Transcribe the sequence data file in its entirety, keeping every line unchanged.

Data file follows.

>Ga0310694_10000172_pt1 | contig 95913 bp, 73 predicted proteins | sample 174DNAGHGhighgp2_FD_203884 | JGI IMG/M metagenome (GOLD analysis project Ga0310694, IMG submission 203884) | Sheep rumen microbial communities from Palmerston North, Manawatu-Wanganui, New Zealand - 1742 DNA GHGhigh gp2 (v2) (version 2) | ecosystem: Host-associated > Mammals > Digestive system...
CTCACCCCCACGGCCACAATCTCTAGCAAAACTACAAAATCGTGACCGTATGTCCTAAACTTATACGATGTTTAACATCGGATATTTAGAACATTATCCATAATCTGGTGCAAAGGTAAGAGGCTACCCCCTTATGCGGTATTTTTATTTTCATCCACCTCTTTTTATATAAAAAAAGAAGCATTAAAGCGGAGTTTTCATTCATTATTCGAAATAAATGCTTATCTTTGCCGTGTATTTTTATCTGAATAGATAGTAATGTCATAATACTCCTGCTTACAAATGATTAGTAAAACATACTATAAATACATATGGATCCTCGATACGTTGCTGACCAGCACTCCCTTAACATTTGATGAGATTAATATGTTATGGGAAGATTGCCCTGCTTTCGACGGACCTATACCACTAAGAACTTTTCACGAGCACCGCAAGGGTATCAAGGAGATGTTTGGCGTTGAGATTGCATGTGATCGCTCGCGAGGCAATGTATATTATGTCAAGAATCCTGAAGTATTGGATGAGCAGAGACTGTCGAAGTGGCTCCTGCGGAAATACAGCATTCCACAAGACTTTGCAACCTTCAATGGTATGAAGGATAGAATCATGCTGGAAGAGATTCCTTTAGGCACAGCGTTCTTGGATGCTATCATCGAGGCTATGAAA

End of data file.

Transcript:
>Ga0310694_10000172_pt1 | contig 95913 bp, 73 predicted proteins | sample 174DNAGHGhighgp2_FD_203884 | JGI IMG/M metagenome (GOLD analysis project Ga0310694, IMG submission 203884) | Sheep rumen microbial communities from Palmerston North, Manawatu-Wanganui, New Zealand - 1742 DNA GHGhigh gp2 (v2) (version 2) | ecosystem: Host-associated > Mammals > Digestive system...
CTCACCCCCACGGCCACAATCTCTAGCAAAACTACAAAATCGTGACCGTATGTCCTAAACTTATACGATGTTTAACATCGGATATTTAGAACATTATCCATAATCTGGTGCAAAGGTAAGAGGCTACCCCCTTATGCGGTATTTTTATTTTCATCCACCTCTTTTTATATAAAAAAAGAAGCATTAAAGCGGAGTTTTCATTCATTATTCGAAATAAATGCTTATCTTTGCCGTGTATTTTTATCTGAATAGATAGTAATGTCATAATACTCCTGCTTACAAATGATTAGTAAAACATACTATAAATACATATGGATCCTCGATACGTTGCTGACCAGCACTCCCTTAACATTTGATGAGATTAATATGTTATGGGAAGATTGCCCTGCTTTCGACGGACCTATACCACTAAGAACTTTTCACGAGCACCGCAAGGGTATCAAGGAGATGTTTGGCGTTGAGATTGCATGTGATCGCTCGCGAGGCAATGTATATTATGTCAAGAATCCTGAAGTATTGGATGAGCAGAGACTGTCGAAGTGGCTCCTGCGGAAATACAGCATTCCACAAGACTTTGCAACCTTCAATGGTATGAAGGATAGAATCATGCTGGAAGAGATTCCTTTAGGCACAGCGTTCTTGGATGCTATCATCGAGGCTATGAAA